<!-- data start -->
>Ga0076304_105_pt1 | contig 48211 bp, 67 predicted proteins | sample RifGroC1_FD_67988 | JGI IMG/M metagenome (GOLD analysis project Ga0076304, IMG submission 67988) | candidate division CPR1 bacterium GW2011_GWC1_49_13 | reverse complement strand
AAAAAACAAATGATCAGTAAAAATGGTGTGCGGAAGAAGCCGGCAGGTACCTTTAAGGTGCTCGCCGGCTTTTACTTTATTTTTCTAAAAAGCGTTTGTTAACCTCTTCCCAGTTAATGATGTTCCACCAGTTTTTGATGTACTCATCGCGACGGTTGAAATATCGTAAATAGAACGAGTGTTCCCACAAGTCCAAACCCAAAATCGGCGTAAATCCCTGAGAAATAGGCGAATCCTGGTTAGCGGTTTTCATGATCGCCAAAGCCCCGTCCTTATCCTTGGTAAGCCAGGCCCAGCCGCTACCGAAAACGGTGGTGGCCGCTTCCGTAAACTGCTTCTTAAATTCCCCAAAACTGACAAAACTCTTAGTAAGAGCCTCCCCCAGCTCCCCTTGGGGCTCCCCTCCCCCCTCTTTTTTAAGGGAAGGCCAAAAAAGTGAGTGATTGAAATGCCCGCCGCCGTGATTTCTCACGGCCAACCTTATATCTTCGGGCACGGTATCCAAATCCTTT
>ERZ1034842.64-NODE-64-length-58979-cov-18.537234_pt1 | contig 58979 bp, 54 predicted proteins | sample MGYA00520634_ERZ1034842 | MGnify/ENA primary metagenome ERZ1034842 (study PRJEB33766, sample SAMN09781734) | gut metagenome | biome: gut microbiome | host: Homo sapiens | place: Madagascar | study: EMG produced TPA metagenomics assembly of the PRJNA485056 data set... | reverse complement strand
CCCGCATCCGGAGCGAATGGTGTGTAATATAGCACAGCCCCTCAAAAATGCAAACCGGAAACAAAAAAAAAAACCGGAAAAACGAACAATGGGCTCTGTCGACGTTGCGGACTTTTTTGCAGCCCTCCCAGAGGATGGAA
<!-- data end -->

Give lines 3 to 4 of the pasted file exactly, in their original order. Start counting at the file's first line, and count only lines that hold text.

>ERZ1034842.64-NODE-64-length-58979-cov-18.537234_pt1 | contig 58979 bp, 54 predicted proteins | sample MGYA00520634_ERZ1034842 | MGnify/ENA primary metagenome ERZ1034842 (study PRJEB33766, sample SAMN09781734) | gut metagenome | biome: gut microbiome | host: Homo sapiens | place: Madagascar | study: EMG produced TPA metagenomics assembly of the PRJNA485056 data set... | reverse complement strand
CCCGCATCCGGAGCGAATGGTGTGTAATATAGCACAGCCCCTCAAAAATGCAAACCGGAAACAAAAAAAAAAACCGGAAAAACGAACAATGGGCTCTGTCGACGTTGCGGACTTTTTTGCAGCCCTCCCAGAGGATGGAA